Program gives students chance to learn about health care careers

FINGER ON THE PULSE: Alesia Carpenter, manager of Mission Hospital's simulation lab, shows students how to check the pulse of a mannequin designed to demonstrate the process of giving birth. The students are, from left, Kaylee Lorenzen, Peyton Johnson and Tabis Gore. Photo by Clarke Morrison

The high school students craned their necks to get a good look at the mechanical mannequin that was about to give birth.

“She’s contracting every three minutes now,” said Alesia Carpenter, a registered nurse. As manager of the simulation lab, she led the simulated birth in a Mission Hospital suite.

A monitor displayed the makeshift mom’s vital signs. “She’s pretty comfortable,” said Carpenter. “We’ve got to get her feet up.”

Delivery time came minutes later. “I need someone to catch the baby,” said Carpenter, calling on a student to assist. “Push her legs back a little bit. I want you to hold that head and pull just a little bit.”

The task fell to Peyton Johnson, a Roberson High junior who is considering a career as a labor-and-delivery nurse or a pediatric surgeon.

“It was cool to see how hard it actually is for the mother to deliver a baby and the way it came out,”  said Johnson. “You have to go in there and help her a lot and actually pull the baby out as she’s pushing, so it’s really difficult.”

The session was part of Mission Possible, a collaboration between Mission Hospital, Asheville City High Schools, Buncombe County Schools and private schools in Buncombe. With its two-week summer internship, the program gives Asheville and Buncombe high school students a taste of what it’s like to work in a hospital-based medical profession. Students get to see doctors, nurses and technicians at work in complex environments. They also observe clinical and nonclinical areas of the hospital, including diagnostic, therapeutic and emergency services. And there’s a focus on the importance of wellness, nutrition, stress reduction and healthy lifestyles.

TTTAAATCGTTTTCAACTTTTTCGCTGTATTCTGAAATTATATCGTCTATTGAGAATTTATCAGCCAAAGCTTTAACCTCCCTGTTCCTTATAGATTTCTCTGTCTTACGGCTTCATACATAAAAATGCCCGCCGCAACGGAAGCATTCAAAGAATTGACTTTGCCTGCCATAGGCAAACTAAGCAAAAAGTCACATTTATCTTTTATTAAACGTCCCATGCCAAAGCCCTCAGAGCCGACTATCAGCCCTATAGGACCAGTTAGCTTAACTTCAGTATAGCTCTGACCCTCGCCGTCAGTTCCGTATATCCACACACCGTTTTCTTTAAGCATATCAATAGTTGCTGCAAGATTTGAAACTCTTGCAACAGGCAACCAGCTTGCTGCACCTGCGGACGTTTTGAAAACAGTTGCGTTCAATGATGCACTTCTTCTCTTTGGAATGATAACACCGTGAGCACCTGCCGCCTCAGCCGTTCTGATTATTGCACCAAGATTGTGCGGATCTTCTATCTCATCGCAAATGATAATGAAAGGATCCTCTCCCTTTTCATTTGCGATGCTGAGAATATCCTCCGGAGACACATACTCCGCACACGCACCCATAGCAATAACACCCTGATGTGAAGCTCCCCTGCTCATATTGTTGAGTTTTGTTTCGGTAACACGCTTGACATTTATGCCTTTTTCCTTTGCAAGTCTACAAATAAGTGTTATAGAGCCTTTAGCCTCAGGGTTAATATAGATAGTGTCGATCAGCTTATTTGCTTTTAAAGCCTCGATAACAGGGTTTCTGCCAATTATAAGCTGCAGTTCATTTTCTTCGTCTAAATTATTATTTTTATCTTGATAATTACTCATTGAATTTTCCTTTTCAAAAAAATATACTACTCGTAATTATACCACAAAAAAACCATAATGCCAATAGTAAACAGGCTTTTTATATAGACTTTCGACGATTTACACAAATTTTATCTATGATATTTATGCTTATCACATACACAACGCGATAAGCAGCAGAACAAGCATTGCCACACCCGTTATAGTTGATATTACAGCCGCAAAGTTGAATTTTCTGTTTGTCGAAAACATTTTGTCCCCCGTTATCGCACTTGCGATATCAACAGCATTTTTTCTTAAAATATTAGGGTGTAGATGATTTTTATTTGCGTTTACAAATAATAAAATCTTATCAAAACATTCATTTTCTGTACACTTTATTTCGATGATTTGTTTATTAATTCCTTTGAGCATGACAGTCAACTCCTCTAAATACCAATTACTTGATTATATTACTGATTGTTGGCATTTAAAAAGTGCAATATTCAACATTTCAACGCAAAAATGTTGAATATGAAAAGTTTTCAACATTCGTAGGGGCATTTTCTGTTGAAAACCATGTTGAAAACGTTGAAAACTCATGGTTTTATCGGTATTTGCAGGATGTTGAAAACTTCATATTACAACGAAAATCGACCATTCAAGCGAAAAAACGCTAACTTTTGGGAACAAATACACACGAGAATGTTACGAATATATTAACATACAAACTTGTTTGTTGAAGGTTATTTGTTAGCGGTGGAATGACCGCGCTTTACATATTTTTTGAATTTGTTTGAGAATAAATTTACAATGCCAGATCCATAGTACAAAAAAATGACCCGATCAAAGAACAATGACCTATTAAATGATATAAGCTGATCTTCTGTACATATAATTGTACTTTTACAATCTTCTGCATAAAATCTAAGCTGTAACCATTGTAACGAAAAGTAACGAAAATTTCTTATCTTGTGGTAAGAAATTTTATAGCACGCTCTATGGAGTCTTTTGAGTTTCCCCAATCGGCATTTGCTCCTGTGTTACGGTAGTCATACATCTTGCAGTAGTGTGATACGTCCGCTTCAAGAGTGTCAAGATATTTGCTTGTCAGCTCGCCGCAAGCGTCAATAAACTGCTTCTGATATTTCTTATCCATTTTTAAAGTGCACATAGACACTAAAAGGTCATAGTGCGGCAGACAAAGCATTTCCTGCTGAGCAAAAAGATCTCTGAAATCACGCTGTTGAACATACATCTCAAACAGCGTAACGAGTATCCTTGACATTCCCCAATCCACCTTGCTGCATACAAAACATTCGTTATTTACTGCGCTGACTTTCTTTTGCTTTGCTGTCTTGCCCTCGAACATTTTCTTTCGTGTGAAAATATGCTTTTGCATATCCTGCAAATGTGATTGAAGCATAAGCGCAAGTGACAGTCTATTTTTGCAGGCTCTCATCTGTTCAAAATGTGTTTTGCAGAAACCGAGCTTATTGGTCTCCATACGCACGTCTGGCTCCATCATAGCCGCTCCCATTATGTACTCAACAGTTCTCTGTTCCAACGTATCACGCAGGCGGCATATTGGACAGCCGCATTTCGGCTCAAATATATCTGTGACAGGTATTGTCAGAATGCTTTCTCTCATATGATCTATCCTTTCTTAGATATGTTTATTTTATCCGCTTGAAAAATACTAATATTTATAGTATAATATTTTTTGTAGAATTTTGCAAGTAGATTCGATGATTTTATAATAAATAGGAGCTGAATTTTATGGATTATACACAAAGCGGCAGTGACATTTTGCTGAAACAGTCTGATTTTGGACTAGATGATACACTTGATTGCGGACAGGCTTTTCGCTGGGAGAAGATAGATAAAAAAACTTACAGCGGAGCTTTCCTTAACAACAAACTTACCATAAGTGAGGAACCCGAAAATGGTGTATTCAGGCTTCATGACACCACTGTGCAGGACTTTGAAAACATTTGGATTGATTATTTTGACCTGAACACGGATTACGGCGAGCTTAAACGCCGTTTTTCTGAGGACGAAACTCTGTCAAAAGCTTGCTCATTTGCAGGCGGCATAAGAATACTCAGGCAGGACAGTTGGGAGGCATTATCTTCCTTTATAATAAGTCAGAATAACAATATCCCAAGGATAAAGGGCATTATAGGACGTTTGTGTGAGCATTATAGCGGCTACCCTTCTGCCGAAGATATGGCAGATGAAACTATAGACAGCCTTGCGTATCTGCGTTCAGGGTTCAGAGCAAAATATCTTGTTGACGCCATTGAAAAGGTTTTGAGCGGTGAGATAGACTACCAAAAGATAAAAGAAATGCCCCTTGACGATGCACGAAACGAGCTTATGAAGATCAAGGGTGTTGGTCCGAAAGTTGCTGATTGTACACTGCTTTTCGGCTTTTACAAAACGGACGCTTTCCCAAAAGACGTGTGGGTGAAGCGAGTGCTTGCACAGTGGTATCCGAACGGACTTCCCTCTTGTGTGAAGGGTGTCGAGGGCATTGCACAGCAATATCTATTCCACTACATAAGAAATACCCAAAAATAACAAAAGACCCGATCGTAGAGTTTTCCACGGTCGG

“I think it’s great,” Johnson says. “Getting to walk around the hospital and seeing all the different possibilities is really eye-opening. We get to go to all the different departments and learn a little bit about each one. It gets your mind going on what you want to do.”

Career development

Ben Napper, coordinator for Mission’s Center for Leadership and Professional Development, says the program is part of the hospital system’s workforce development effort.

“Getting people interested in health care in general, especially at a young age, is important to us,” he says. “As Bruce Springsteen said, ‘You can’t start a fire without a spark.’ We don’t necessarily know exactly when that spark will happen or what it will be, but I feel like going around meeting people who are actually doing it every day and going through what it takes to get into the health care industry, [students] get a lot of good influences and they feel a lot more confident heading into college about what their next step is going to be.”